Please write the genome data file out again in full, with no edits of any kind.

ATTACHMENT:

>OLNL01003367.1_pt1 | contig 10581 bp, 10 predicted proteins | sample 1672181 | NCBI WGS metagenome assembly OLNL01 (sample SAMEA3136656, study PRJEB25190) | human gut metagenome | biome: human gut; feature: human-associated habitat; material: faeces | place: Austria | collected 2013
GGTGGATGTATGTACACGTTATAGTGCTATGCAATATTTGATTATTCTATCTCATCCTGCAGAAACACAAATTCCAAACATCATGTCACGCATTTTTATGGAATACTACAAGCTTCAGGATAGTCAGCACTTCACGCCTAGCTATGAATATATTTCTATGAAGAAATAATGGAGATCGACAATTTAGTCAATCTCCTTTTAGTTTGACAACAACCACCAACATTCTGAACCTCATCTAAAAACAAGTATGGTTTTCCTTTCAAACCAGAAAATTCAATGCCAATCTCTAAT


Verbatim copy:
>OLNL01003367.1_pt1 | contig 10581 bp, 10 predicted proteins | sample 1672181 | NCBI WGS metagenome assembly OLNL01 (sample SAMEA3136656, study PRJEB25190) | human gut metagenome | biome: human gut; feature: human-associated habitat; material: faeces | place: Austria | collected 2013
GGTGGATGTATGTACACGTTATAGTGCTATGCAATATTTGATTATTCTATCTCATCCTGCAGAAACACAAATTCCAAACATCATGTCACGCATTTTTATGGAATACTACAAGCTTCAGGATAGTCAGCACTTCACGCCTAGCTATGAATATATTTCTATGAAGAAATAATGGAGATCGACAATTTAGTCAATCTCCTTTTAGTTTGACAACAACCACCAACATTCTGAACCTCATCTAAAAACAAGTATGGTTTTCCTTTCAAACCAGAAAATTCAATGCCAATCTCTAAT